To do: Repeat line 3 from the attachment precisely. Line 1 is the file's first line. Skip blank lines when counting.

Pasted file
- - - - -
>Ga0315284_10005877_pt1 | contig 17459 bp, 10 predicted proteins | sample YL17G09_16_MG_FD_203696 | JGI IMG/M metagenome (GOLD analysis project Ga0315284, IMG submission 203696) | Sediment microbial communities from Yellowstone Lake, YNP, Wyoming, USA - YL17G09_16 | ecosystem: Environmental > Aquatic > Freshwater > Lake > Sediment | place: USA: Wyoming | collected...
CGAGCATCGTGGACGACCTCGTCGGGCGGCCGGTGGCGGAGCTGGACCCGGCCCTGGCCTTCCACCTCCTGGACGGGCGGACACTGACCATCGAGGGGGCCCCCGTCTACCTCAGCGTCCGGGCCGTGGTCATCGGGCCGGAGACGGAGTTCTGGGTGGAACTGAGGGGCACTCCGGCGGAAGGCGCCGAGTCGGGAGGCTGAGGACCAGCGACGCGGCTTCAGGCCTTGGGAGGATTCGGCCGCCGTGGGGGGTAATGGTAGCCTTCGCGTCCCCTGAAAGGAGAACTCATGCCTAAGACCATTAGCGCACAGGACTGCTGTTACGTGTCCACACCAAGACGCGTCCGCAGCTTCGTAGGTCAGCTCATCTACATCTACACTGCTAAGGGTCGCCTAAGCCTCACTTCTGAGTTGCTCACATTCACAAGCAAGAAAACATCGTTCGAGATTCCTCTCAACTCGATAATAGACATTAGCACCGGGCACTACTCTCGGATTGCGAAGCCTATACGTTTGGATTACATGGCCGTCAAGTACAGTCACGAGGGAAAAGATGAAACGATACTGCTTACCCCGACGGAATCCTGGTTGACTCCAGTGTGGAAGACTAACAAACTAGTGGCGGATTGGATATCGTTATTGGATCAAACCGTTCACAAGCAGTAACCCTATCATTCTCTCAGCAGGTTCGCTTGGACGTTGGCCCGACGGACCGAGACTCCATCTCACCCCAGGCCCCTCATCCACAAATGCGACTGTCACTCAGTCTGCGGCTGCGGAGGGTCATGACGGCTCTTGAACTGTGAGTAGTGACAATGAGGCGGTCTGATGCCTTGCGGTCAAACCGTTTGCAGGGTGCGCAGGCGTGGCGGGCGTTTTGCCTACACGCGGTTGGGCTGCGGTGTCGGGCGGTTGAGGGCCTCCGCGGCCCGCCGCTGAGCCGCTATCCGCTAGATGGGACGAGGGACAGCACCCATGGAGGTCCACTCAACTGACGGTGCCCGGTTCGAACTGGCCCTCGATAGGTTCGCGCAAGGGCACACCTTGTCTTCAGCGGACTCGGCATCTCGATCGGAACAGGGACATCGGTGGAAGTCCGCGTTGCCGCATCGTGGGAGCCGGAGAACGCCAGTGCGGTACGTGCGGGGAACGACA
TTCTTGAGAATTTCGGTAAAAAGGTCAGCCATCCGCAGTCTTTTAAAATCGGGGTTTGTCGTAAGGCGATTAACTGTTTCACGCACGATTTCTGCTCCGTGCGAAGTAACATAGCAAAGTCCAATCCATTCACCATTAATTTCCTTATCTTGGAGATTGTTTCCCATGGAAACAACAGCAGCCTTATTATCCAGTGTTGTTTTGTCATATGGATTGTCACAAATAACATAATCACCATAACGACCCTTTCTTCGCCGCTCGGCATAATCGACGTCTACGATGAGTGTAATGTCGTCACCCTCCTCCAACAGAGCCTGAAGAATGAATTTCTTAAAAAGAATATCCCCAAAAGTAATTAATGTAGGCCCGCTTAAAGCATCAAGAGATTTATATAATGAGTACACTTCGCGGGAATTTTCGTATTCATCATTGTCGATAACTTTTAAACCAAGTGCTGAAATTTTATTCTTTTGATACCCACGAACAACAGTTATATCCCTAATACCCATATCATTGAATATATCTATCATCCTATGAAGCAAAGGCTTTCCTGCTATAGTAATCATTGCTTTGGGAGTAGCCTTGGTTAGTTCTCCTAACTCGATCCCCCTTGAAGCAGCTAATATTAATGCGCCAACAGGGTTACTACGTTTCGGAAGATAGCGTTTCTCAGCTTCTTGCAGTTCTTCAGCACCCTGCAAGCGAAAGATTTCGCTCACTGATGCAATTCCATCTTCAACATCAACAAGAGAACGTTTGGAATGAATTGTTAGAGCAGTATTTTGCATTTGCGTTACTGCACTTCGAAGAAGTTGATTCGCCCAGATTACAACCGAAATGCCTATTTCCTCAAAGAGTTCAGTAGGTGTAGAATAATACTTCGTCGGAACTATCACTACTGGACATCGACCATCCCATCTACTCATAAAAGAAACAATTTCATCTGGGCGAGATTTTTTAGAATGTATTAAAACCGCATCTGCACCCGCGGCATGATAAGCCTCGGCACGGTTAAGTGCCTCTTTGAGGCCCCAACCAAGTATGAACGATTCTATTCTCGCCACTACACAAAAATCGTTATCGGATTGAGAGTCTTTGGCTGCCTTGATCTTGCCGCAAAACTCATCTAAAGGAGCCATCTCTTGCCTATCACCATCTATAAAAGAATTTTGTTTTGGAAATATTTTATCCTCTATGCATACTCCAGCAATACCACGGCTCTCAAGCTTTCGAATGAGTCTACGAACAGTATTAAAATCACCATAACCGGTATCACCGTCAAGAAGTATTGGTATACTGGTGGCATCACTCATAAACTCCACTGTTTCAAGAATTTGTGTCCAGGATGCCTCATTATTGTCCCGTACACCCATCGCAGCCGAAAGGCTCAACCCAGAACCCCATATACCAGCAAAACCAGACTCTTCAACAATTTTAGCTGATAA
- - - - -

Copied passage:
TTCTTGAGAATTTCGGTAAAAAGGTCAGCCATCCGCAGTCTTTTAAAATCGGGGTTTGTCGTAAGGCGATTAACTGTTTCACGCACGATTTCTGCTCCGTGCGAAGTAACATAGCAAAGTCCAATCCATTCACCATTAATTTCCTTATCTTGGAGATTGTTTCCCATGGAAACAACAGCAGCCTTATTATCCAGTGTTGTTTTGTCATATGGATTGTCACAAATAACATAATCACCATAACGACCCTTTCTTCGCCGCTCGGCATAATCGACGTCTACGATGAGTGTAATGTCGTCACCCTCCTCCAACAGAGCCTGAAGAATGAATTTCTTAAAAAGAATATCCCCAAAAGTAATTAATGTAGGCCCGCTTAAAGCATCAAGAGATTTATATAATGAGTACACTTCGCGGGAATTTTCGTATTCATCATTGTCGATAACTTTTAAACCAAGTGCTGAAATTTTATTCTTTTGATACCCACGAACAACAGTTATATCCCTAATACCCATATCATTGAATATATCTATCATCCTATGAAGCAAAGGCTTTCCTGCTATAGTAATCATTGCTTTGGGAGTAGCCTTGGTTAGTTCTCCTAACTCGATCCCCCTTGAAGCAGCTAATATTAATGCGCCAACAGGGTTACTACGTTTCGGAAGATAGCGTTTCTCAGCTTCTTGCAGTTCTTCAGCACCCTGCAAGCGAAAGATTTCGCTCACTGATGCAATTCCATCTTCAACATCAACAAGAGAACGTTTGGAATGAATTGTTAGAGCAGTATTTTGCATTTGCGTTACTGCACTTCGAAGAAGTTGATTCGCCCAGATTACAACCGAAATGCCTATTTCCTCAAAGAGTTCAGTAGGTGTAGAATAATACTTCGTCGGAACTATCACTACTGGACATCGACCATCCCATCTACTCATAAAAGAAACAATTTCATCTGGGCGAGATTTTTTAGAATGTATTAAAACCGCATCTGCACCCGCGGCATGATAAGCCTCGGCACGGTTAAGTGCCTCTTTGAGGCCCCAACCAAGTATGAACGATTCTATTCTCGCCACTACACAAAAATCGTTATCGGATTGAGAGTCTTTGGCTGCCTTGATCTTGCCGCAAAACTCATCTAAAGGAGCCATCTCTTGCCTATCACCATCTATAAAAGAATTTTGTTTTGGAAATATTTTATCCTCTATGCATACTCCAGCAATACCACGGCTCTCAAGCTTTCGAATGAGTCTACGAACAGTATTAAAATCACCATAACCGGTATCACCGTCAAGAAGTATTGGTATACTGGTGGCATCACTCATAAACTCCACTGTTTCAAGAATTTGTGTCCAGGATGCCTCATTATTGTCCCGTACACCCATCGCAGCCGAAAGGCTCAACCCAGAACCCCATATACCAGCAAAACCAGACTCTTCAACAATTTTAGCTGATAA